“Maddie! What's wrong? Are you all right? Do you need me to call an ambulance?”
I couldn't believe this was happening. And the fact that I didn't even know what “this” was made the situation even more terrifying. My brain was racing, mentally processing the dozens of episodes of House, M.D. I'd watched. Obviously, I had some sort of rare neurological condition that decided to present itself on my first day at my new job.
“N-n-n-o, I d-d-d-on't n-need an a-a-mbulance,” I managed to stutter. I had never stuttered before in my life, but my teeth were chattering and my body was trembling so badly by this point that the fact that I got any words out at all was an accomplishment. The violent storm that had just raged through my body had abated as suddenly as it had began, and all I could do now was try not to faint from the weakness.
Eyebrows looked skeptical and a little harried. He's probably regretting hiring me, I thought. I hadn't even been officially working there for an hour and yet here I was, splayed out on the floor in the midst of an aisle, shuddering uncontrollably and sweating like a criminal about to be cuffed and taken downtown. It's not as though causing a huge public scene was something I'd never done before, but usually I had done it intentionally. Whatever was happening to me seemed entirely out of my grasp.
“Let's get you to the break room,” he offered kindly.
He escorted me through the book sorting room and the back offices to the empty break room, where I sat down in one of the modern-looking plastic chairs. I was no longer shaking, and the flushed, overheated feeling began to recede. Exhaustion set in. My bizarre little episode had depleted me of any energy I had, and I felt like I needed a hundred-year nap. I looked at my supervisor forlornly.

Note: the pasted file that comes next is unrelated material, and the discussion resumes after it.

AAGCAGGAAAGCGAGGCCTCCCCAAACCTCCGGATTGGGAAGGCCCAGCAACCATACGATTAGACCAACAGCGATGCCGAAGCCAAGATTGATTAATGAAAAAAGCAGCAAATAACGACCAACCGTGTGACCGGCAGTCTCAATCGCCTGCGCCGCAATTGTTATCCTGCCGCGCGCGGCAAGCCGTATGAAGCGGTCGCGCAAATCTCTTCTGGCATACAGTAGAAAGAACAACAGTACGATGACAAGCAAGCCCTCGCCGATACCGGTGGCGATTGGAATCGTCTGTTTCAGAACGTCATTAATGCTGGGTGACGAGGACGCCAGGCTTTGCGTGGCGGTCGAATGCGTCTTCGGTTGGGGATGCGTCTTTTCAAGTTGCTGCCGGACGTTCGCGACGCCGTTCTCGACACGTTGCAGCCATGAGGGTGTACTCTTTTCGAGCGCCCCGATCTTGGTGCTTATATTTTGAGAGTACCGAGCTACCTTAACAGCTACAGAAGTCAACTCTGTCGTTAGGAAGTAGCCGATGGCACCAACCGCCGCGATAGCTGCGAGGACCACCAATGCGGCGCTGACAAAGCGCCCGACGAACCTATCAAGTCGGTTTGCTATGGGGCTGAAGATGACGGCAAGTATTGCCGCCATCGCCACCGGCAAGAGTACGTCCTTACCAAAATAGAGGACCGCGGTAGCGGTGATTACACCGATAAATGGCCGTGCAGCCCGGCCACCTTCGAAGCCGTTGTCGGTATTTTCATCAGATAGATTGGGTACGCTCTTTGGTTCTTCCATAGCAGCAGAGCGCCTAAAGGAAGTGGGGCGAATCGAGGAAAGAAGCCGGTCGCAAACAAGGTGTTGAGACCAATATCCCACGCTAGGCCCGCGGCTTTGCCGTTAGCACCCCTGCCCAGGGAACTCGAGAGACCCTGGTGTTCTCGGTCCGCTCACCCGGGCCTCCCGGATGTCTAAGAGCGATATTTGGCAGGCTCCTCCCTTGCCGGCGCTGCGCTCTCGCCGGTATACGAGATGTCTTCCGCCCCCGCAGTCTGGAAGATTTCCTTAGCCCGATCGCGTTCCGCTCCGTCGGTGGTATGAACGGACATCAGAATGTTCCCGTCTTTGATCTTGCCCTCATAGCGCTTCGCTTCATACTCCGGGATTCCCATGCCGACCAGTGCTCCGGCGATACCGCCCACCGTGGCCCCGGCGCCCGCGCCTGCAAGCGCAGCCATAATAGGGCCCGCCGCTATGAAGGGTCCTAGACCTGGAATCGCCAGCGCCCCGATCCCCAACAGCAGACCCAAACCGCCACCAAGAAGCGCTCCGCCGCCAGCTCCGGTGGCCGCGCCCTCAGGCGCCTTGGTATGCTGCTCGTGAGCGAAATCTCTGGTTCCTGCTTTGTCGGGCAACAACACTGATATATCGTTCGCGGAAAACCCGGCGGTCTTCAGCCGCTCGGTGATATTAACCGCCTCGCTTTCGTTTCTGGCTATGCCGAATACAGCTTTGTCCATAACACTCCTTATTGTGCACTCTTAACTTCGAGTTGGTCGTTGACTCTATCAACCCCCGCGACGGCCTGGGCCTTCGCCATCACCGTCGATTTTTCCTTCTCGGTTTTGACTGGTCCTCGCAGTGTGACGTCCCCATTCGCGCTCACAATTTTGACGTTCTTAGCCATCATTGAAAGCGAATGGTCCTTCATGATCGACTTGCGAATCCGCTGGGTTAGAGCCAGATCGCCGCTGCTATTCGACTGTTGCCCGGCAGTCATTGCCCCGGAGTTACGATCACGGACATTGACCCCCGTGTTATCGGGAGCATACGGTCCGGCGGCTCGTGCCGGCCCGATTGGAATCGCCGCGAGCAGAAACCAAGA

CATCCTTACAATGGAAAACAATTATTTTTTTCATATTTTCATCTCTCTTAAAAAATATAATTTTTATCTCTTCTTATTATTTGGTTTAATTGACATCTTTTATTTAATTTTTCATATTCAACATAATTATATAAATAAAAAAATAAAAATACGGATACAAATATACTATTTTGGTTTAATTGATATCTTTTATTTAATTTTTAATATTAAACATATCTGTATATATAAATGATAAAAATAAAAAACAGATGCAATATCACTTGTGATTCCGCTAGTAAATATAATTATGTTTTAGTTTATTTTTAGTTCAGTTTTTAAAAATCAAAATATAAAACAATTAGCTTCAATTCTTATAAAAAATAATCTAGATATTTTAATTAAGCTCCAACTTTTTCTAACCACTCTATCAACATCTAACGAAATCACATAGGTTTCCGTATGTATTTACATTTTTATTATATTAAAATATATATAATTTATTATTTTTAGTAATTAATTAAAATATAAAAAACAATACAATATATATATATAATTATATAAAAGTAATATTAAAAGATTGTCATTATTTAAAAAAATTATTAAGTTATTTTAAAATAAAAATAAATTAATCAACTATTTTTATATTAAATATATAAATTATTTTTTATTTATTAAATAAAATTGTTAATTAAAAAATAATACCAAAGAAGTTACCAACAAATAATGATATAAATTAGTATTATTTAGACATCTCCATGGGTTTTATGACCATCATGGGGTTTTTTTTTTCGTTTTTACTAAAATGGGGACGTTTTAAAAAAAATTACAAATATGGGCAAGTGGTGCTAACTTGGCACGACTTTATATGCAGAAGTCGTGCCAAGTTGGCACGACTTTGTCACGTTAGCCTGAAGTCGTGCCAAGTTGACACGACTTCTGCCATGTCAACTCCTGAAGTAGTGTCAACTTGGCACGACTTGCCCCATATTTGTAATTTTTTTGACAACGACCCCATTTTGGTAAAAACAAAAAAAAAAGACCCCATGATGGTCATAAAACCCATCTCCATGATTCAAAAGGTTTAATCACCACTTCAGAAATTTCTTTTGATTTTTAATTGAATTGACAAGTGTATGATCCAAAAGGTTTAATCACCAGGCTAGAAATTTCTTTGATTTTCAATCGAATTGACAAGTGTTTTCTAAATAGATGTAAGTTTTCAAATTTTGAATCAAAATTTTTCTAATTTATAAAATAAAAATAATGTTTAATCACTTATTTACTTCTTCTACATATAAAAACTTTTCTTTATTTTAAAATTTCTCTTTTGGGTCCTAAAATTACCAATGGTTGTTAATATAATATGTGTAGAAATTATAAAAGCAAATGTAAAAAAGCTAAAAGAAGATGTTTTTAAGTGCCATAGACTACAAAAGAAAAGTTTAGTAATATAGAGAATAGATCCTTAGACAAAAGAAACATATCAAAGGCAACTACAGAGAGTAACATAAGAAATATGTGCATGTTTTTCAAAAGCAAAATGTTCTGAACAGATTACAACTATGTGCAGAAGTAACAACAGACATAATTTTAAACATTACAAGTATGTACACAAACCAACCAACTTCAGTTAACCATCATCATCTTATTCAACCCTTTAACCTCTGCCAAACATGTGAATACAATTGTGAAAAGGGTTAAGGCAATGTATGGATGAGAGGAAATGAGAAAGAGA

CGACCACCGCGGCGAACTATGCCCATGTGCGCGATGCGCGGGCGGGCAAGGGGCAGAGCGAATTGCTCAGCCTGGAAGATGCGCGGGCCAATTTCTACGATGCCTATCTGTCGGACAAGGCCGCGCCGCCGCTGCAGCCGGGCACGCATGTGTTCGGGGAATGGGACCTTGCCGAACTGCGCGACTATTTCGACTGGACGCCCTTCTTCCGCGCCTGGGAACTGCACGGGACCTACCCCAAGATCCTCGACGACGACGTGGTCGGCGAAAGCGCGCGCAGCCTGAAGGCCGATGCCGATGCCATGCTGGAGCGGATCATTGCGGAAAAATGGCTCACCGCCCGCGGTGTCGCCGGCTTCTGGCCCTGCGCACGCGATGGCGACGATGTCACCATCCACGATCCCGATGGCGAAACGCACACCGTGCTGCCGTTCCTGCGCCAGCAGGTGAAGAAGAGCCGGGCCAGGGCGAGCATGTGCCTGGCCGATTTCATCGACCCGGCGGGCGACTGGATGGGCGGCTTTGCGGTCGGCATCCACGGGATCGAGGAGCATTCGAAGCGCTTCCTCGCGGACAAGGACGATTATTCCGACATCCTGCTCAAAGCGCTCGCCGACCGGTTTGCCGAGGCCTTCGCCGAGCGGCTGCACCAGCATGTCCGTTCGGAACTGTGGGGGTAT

“I think I probably need to go home,” I said weakly. He nodded in agreement.
I gathered my things and gingerly walked towards the hallway that led to the parking lot, aware that several members of the staff were watching me with interest. I suppose they were wondering why the new girl was leaving early on her first day. I didn't blame them. I felt ridiculous going home sick on my first day of work.
Once I got in my car, I closed my eyes and sighed. Goddamnit, I thought miserably. I had just about made an utter fool of myself in front of the people I was going to spend nearly every day with. What a great first impression. Sitting in the car, I realized that besides some residual tiredness, I now felt fine, though minutes before, I was sure I was about to exit this mortal plane. It baffled me. I didn't know what to do, so I just sat there in my car, stupefied, thinking, What just happened?
Though it took several months and doctors to determine that what had occurred was actually a panic attack, I didn't understand what had really happened until much later. My life as a semi-normal person had ended. Sometimes storms cause minimal damage that can be repaired, and some cause destruction so extensive that recovery is not possible.